It’s important to note that every state is different, so while these situations are most likely what you might experience, you should familiarize yourself with your state laws so that you are aware of where your estate would go in the instance that you die without a will.
If you are not yet ready to create a will, or if you decide not to create one, you might want to consider discussing with your heirs (according to your state laws) what your wishes are — though it will ultimately be up to them to decide what they do with the portion of your estate they receive.
Unfortunately, regardless of whether or not you create a will, your estate will most likely be used to pay off any debts you still owe before it can be distributed to your heirs. With only around 20% of Americans debt-free, it’s no surprise that many people still owe some amount of money after their death.
How your estate is used to pay off these debts depends largely on the type of debt you owe. There are four main types of debt, and different ways that they are handled:
- Credit Card Debt
- Auto Loans
- Student Loans
Credit Card Debt
According to a Gallup poll, a little more than 70% of Americans own a credit card. But of those users, less than 50% of them pay off the full amount of their credit card balance each month.
That means that millions of Americans have some amount of credit card debt, and there are some that will die before they have the chance to pay off those balances. What happens to that credit card debt after they die?
Well, if your card was co-signed by someone else, that debt now falls on them to repay. If it was solely yours, any cash in your estate will be used to pay off that debt. If there isn’t enough cash, your assets will be liquidated to cover that debt.
Some credit card companies might still try to get beneficiaries, especially spouses, to pay the debt if your estate doesn’t cover the full amount — but unless their name is on the account, they are under no legal obligation to do so.
Now, this doesn’t mean you should max out your credit cards before you die or take out cash advances for your loved ones — credit card companies can still petition the court to reverse any purchases or gifts you made before death, and your family could end up in hot water.
When it comes to mortgages, it’s actually pretty simple. As long as someone assumes payments on a mortgage — either the other occupants of the home or a beneficiary who was left the home — nothing will happen. If payments stop, however, the bank will eventually foreclose on the home.
Auto loans are similar to mortgages — as long as someone takes over the payments, they can keep the car. If not, the car will be repossessed by the bank.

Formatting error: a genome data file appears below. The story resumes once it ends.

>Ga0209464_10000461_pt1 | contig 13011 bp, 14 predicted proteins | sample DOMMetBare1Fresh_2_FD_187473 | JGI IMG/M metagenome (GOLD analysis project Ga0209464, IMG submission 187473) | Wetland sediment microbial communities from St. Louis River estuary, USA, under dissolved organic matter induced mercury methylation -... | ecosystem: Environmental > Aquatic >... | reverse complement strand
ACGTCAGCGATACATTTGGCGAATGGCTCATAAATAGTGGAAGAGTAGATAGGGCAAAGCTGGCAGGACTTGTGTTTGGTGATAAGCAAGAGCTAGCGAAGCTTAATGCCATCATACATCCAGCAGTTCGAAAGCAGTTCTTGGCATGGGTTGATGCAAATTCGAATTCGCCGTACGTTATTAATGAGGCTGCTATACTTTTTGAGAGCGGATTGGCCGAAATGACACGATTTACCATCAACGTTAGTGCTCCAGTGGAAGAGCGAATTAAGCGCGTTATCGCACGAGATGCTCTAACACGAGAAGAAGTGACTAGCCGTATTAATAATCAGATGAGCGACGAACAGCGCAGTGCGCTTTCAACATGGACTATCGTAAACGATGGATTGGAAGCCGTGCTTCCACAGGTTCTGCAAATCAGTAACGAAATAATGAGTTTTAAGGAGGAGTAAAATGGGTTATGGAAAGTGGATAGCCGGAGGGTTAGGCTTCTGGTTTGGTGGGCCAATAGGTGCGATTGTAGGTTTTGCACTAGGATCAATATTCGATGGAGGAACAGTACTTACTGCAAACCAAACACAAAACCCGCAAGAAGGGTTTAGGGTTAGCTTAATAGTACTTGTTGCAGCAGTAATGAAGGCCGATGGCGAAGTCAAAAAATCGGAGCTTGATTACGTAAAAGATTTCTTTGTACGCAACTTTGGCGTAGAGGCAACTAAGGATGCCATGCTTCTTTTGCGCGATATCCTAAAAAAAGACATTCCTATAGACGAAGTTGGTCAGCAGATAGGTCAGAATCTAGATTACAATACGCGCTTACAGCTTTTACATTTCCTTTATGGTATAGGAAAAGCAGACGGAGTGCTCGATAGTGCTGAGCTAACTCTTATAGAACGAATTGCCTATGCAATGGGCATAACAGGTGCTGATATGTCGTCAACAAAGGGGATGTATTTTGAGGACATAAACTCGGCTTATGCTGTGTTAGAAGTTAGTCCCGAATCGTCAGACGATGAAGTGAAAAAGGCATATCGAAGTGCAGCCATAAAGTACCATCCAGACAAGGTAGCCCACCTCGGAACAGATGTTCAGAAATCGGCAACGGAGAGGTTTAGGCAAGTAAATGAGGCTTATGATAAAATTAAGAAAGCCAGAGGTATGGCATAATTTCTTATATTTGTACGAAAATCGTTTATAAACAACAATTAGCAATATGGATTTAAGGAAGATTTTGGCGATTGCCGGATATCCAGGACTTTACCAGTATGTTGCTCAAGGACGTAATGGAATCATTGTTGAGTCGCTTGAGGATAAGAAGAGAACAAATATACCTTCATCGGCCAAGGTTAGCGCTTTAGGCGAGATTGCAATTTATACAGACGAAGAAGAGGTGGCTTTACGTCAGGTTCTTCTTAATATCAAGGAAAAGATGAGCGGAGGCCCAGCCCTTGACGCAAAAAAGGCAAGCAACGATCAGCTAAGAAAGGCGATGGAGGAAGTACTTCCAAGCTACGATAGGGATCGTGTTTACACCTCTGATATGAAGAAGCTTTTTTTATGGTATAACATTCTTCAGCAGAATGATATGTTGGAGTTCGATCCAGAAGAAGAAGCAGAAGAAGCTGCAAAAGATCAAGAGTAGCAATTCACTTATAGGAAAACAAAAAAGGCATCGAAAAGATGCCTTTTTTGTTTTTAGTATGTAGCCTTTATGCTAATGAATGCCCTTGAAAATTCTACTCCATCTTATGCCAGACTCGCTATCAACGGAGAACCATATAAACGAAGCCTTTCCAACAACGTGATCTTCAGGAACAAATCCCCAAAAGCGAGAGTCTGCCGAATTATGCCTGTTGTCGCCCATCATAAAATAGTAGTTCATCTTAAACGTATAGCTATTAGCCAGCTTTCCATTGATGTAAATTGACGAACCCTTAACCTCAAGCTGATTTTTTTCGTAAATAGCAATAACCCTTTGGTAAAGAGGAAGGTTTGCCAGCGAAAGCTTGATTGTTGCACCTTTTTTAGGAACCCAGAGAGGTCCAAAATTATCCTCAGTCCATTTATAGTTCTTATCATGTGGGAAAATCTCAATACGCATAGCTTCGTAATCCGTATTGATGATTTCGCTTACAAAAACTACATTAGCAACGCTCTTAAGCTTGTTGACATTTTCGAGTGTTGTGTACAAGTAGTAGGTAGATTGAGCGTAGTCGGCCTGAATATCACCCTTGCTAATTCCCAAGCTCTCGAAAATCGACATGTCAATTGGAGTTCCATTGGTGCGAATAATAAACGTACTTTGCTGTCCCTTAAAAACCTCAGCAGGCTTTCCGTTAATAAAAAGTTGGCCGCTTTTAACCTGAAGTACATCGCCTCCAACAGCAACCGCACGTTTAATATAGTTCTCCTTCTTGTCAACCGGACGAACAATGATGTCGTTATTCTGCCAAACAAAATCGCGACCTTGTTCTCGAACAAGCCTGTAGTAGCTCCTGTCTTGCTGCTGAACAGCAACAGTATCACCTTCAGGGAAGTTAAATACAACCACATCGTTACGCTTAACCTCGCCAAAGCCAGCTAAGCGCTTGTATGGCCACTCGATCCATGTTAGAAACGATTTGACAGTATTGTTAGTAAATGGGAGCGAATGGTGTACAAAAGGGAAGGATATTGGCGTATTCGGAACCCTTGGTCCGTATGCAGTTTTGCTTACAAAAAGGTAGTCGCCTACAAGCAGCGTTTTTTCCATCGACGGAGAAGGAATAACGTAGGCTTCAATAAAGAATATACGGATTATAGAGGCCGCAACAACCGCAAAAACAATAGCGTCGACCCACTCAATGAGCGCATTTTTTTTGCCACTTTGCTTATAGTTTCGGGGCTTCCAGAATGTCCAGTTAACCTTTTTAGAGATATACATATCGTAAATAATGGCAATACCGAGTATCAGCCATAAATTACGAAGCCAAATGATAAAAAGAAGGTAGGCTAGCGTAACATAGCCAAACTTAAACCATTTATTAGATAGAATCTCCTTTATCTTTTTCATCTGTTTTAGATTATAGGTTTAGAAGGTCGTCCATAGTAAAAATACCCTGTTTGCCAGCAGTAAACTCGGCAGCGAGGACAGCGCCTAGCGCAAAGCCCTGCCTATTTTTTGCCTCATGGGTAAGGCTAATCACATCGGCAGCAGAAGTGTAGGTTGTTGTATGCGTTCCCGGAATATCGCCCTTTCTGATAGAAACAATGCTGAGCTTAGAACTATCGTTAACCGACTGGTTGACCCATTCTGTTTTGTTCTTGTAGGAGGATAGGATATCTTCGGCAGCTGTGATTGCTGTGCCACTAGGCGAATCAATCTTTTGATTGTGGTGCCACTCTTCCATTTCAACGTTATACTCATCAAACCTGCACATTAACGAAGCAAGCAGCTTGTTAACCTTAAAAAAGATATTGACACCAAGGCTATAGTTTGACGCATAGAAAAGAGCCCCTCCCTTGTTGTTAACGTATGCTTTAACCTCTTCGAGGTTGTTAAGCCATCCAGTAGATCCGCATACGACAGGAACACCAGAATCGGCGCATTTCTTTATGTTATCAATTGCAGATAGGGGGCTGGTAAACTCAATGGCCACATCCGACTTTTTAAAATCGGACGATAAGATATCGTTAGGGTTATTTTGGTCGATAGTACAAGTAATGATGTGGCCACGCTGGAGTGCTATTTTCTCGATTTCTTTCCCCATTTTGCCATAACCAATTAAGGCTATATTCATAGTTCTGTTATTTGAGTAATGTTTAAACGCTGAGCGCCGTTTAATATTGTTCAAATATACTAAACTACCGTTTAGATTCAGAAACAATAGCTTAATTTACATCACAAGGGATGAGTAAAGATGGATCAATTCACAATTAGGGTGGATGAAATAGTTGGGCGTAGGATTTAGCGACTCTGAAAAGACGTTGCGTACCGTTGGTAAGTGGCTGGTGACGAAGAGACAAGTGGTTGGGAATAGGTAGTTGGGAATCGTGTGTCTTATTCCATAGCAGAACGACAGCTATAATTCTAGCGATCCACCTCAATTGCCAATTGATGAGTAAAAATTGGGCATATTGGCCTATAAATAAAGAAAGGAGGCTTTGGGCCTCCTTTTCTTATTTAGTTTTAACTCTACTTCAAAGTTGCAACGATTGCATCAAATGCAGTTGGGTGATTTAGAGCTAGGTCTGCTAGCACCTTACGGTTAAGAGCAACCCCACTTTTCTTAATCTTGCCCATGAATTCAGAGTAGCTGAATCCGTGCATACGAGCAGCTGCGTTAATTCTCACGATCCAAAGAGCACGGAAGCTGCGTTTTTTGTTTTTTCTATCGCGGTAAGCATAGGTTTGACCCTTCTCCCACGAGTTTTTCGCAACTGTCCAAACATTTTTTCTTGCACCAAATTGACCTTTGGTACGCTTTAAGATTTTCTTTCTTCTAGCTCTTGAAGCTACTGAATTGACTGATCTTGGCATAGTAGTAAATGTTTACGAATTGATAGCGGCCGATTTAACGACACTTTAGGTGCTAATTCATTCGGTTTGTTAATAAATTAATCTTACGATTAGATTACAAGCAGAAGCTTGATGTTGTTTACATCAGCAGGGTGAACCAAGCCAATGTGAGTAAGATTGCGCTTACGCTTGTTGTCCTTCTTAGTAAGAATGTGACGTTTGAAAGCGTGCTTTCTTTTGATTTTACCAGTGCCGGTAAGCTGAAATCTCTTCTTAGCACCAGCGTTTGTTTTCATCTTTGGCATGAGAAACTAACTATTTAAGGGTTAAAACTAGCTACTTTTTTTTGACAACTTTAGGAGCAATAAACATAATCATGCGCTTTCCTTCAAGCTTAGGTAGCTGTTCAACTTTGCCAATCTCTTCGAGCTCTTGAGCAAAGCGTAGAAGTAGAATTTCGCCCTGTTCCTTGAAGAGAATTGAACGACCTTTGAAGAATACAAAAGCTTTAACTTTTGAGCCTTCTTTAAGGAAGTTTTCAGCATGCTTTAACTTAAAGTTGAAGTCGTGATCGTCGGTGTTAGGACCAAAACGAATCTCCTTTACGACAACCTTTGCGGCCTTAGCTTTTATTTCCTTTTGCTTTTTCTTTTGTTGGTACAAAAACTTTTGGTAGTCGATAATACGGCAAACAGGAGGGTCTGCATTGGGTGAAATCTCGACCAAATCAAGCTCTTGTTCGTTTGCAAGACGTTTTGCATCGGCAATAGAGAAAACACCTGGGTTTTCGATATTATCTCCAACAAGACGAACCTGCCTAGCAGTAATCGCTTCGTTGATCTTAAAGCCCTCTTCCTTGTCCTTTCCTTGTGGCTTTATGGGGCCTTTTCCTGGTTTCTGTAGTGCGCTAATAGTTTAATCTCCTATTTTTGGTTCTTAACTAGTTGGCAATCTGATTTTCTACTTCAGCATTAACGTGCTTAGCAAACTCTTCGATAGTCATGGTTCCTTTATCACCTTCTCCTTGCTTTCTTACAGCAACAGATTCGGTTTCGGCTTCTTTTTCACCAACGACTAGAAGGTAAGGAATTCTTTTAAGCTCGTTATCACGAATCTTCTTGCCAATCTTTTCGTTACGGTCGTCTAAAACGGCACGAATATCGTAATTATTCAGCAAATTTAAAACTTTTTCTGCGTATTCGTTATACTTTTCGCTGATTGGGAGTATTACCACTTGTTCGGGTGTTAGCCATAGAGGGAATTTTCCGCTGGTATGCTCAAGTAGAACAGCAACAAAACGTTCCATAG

The good thing about mortgages and auto loans is that, if the beneficiary decides they don’t want the home or car, they are under no obligation to make payments. Foreclosures and repossessions will have no effect on them financially because even though they technically own the property, they do not own the debt associated with it.
When it comes to student loans, the main deciding factor for what happens to the debt is whether or not the loans are federal or private, as well as whether or not there is a co-signer.
If you die with nothing but federal loans, those loans are automatically canceled and the debt is discharged by the government. If you die with private loans, that’s a completely different story — and what happens to that debt depends largely on the institution to which the debt is owed.
Some institutions offer debt forgiveness in the case of the death of the borrower, but not all. Companies that don’t offer this forgiveness will typically go after a person’s estate first, then any co-signers, and then the spouse, depending on the community property laws in your state.
Do Your Research
Hopefully, this has given you some insight into what happens with your finances when you die, but this advice is broad and likely won’t fit every situation. To figure out what might happen to your finances specifically, here are a few things you should consider researching wherever applicable:
- Your options for getting a will.
- Your state’s intestacy laws.
- Your state’s community property laws.
- Your state’s domestic partnership laws.
- Your credit card company’s policies regarding your debt if you die.
- Your mortgage lender’s policies regarding debt if you die.
- Your auto loan lender’s policies regarding debt if you die.
- Your student loan lender’s policies regarding debt if you die.
When you’ve done your research, it’s important to discuss with your beneficiaries anything you learn that will be applicable to them so they can be prepared.